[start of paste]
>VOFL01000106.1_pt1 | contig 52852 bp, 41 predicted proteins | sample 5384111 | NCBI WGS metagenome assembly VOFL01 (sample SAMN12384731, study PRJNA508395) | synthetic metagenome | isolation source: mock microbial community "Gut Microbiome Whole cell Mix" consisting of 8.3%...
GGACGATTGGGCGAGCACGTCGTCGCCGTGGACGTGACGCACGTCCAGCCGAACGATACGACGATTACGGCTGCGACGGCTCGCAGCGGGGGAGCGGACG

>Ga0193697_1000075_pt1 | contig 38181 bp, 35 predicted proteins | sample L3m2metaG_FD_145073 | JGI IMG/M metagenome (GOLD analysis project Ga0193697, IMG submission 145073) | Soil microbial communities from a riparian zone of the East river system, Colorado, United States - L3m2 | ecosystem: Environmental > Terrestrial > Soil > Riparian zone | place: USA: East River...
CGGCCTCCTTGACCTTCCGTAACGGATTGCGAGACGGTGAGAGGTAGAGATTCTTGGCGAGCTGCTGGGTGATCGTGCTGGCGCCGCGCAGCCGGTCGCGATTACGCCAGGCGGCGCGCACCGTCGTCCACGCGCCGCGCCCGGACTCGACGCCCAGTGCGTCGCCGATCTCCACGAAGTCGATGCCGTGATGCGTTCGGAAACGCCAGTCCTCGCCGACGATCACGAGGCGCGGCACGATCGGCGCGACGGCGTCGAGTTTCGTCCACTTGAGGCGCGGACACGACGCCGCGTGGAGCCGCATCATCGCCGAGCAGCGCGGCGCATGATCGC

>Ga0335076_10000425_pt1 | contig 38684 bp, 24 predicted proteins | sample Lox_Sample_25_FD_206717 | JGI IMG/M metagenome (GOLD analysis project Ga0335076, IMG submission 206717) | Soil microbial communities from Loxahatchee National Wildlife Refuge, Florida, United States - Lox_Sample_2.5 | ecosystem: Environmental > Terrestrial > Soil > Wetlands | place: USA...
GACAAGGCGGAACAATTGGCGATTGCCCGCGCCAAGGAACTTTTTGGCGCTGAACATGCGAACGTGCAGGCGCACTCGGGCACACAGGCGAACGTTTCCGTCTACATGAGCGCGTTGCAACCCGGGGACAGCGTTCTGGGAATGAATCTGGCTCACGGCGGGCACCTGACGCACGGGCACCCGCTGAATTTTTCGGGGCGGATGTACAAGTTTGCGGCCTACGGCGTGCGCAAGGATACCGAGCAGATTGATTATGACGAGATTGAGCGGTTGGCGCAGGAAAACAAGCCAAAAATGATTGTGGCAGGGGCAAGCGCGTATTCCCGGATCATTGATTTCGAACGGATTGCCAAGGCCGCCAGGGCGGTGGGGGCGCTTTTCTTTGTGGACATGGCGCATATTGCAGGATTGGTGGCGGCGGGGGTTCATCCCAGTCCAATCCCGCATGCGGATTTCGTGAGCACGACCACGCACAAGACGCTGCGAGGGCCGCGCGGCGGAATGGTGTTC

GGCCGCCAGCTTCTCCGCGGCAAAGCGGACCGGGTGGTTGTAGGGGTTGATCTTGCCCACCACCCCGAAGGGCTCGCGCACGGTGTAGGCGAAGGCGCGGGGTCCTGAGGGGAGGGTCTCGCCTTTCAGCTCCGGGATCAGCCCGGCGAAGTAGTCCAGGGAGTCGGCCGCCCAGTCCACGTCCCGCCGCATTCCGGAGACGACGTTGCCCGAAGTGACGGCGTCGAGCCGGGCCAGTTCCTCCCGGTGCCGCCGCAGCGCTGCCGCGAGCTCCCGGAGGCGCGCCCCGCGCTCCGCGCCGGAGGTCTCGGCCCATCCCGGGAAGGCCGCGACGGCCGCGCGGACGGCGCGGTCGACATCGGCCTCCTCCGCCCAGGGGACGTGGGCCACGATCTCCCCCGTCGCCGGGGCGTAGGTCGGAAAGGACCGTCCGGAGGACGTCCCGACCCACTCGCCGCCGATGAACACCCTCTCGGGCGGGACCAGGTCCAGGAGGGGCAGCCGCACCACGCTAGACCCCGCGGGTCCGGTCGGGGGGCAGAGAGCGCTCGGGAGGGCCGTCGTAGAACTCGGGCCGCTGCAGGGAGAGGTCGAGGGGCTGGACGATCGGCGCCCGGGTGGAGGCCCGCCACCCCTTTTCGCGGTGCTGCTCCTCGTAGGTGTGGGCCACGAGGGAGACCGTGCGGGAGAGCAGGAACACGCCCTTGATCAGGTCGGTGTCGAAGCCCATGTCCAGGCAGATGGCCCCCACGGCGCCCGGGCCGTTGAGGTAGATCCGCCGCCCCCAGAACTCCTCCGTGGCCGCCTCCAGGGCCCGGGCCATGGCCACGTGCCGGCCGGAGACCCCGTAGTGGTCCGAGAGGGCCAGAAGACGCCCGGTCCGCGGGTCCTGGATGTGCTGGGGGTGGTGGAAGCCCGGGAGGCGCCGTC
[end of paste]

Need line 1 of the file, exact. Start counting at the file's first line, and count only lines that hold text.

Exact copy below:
>VOFL01000106.1_pt1 | contig 52852 bp, 41 predicted proteins | sample 5384111 | NCBI WGS metagenome assembly VOFL01 (sample SAMN12384731, study PRJNA508395) | synthetic metagenome | isolation source: mock microbial community "Gut Microbiome Whole cell Mix" consisting of 8.3%...